About this book
Offering a new way of understanding the high self-harm and suicide rates among sexual and gender minority youth, this book prioritises the perspectives and experiences of queer young people, including those who have experience of self-harming and/or feeling suicidal. Presenting analysis based on research carried out with young people both online and face-to-face, the authors offer a critical perspective on the role of norms, namely developmental norms, gender and sexuality norms, and neoliberal norms, in the production of self-harming and suicidal youth.
Queer Youth, Suicide and Self-Harm is unique in the way it works at the intersection of class and sexuality, and in its specific focus on transgender youth and the concept of embodied distress. It also examines the implications of this research for self-harm reduction and suicide prevention.
- Book Title Queer Youth, Suicide and Self-Harm
- Book Subtitle Troubled Subjects, Troubling Norms
- DOI https://doi.org/10.1057/9781137003454
- Copyright Information The Editor(s) (if applicable) and The Author(s) 2016
- Publisher Name Palgrave Macmillan, London
- eBook Packages Social Sciences Social Sciences (R0)
- Hardcover ISBN 978-1-137-00344-7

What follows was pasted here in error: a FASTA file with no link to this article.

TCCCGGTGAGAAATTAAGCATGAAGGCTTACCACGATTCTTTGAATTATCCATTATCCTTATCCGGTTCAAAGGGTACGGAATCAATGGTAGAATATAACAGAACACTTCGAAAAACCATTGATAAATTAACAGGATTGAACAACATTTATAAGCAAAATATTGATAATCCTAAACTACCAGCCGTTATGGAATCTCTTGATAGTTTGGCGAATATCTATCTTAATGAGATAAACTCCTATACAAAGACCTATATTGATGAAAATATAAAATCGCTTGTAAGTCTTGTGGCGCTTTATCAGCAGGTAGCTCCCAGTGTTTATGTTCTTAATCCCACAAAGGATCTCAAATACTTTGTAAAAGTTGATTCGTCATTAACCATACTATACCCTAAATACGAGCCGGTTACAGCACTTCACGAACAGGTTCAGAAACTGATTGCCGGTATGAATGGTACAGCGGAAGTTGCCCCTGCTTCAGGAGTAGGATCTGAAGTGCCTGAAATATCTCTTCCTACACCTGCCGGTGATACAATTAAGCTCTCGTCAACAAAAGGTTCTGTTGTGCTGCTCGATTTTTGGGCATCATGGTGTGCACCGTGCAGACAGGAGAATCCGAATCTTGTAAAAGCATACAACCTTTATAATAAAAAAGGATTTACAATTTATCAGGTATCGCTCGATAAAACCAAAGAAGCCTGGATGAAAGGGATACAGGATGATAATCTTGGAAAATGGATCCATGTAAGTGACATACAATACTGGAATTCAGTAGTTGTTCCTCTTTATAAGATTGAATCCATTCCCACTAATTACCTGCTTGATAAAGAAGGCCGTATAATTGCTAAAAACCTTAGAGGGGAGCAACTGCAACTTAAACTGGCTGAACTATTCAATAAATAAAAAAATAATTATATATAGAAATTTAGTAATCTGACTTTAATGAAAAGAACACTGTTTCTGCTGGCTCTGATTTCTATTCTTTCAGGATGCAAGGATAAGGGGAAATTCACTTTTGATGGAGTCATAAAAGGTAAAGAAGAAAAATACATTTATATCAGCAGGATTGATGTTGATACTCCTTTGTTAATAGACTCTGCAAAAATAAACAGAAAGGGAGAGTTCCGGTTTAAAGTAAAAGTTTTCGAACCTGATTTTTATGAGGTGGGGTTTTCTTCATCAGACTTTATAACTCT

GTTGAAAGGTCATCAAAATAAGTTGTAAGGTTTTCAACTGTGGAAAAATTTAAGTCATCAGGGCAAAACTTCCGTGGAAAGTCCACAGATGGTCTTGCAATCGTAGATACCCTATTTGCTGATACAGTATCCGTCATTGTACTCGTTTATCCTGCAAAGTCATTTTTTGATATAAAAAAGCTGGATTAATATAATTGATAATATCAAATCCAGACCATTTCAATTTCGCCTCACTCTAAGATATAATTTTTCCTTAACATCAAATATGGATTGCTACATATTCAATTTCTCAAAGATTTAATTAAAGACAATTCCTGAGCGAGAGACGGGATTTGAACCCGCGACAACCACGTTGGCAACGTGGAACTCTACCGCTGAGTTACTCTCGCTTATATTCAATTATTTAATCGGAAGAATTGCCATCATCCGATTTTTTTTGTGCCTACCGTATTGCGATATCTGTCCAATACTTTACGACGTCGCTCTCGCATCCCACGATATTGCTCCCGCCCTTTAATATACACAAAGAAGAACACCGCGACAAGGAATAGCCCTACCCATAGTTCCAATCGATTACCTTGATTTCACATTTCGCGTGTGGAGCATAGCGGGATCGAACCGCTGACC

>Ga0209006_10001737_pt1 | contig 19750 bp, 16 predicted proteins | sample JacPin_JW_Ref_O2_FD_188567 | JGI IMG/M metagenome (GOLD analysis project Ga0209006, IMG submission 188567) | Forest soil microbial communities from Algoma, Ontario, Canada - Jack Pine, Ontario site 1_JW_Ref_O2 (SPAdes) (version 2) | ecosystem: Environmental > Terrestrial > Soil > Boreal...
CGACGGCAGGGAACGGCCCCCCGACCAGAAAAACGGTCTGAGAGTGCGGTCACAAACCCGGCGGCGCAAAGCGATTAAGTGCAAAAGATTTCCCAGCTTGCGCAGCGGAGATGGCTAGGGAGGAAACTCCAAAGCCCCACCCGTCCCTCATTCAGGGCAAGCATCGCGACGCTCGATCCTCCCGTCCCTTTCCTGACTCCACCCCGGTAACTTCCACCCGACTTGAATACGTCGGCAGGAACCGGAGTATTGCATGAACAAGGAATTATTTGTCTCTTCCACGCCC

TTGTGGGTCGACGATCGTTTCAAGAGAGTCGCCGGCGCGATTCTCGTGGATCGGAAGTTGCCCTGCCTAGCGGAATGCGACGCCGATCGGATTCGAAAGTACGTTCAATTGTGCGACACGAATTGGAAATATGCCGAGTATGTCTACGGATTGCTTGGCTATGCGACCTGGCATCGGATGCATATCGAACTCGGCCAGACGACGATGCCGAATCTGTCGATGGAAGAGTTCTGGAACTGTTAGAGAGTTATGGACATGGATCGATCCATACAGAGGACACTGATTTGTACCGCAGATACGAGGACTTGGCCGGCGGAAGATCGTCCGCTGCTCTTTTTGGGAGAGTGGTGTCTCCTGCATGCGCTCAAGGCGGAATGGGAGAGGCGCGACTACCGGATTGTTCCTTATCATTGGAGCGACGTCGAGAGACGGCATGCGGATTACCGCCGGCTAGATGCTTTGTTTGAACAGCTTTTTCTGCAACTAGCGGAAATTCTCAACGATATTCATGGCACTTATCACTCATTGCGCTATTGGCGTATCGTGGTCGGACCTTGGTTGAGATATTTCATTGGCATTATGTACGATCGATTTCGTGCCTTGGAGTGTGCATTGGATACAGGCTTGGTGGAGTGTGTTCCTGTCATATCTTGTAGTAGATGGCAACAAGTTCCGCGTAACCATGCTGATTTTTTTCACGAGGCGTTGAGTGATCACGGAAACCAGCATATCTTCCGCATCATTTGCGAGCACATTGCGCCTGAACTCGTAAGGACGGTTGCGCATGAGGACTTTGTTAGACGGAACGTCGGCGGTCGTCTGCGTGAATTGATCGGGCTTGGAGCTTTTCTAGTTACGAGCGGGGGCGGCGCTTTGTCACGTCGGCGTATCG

- Softcover ISBN 978-1-349-66813-7
- eBook ISBN 978-1-137-00345-4
- Edition Number 1
- Number of Pages VIII, 186
- Number of Illustrations 0 b/w illustrations, 0 illustrations in colour
Childhood, Adolescence and Society
- Buy this book on publisher's site
-Jonathan Scourfield, Cardiff University, UK
'Elizabeth McDermott and Katrina Roen extend the boundaries of current thinking about suicide and self-harm for queer identified youth who are commonly positioned as inherently "risky" subjects. They offer insights into the embodied, structural and discursive conditions that generate emotional distress and hence they open up critical questions about how self-harming practices could be prevented. Drawing upon contemporary social theory, this book contributes to a deeper understanding of how young LGBT young people negotiate their emerging subjectivities in relation to normative ideas about sexuality, success and emotional life. Written in an engaging style and drawing upon rich empirical material, McDermott and Roen develop a compelling interdisciplinary approach that brings together insights from critical psychology, feminism, sociology and queer theory. The book also had immense applied value for professionals and policy makers who desire more critically reflexive, sensitive and hopeful ways of responding to the complex emotional lives (and deaths) of queer youth.'
-Simone Fullagar, University of Bath, UK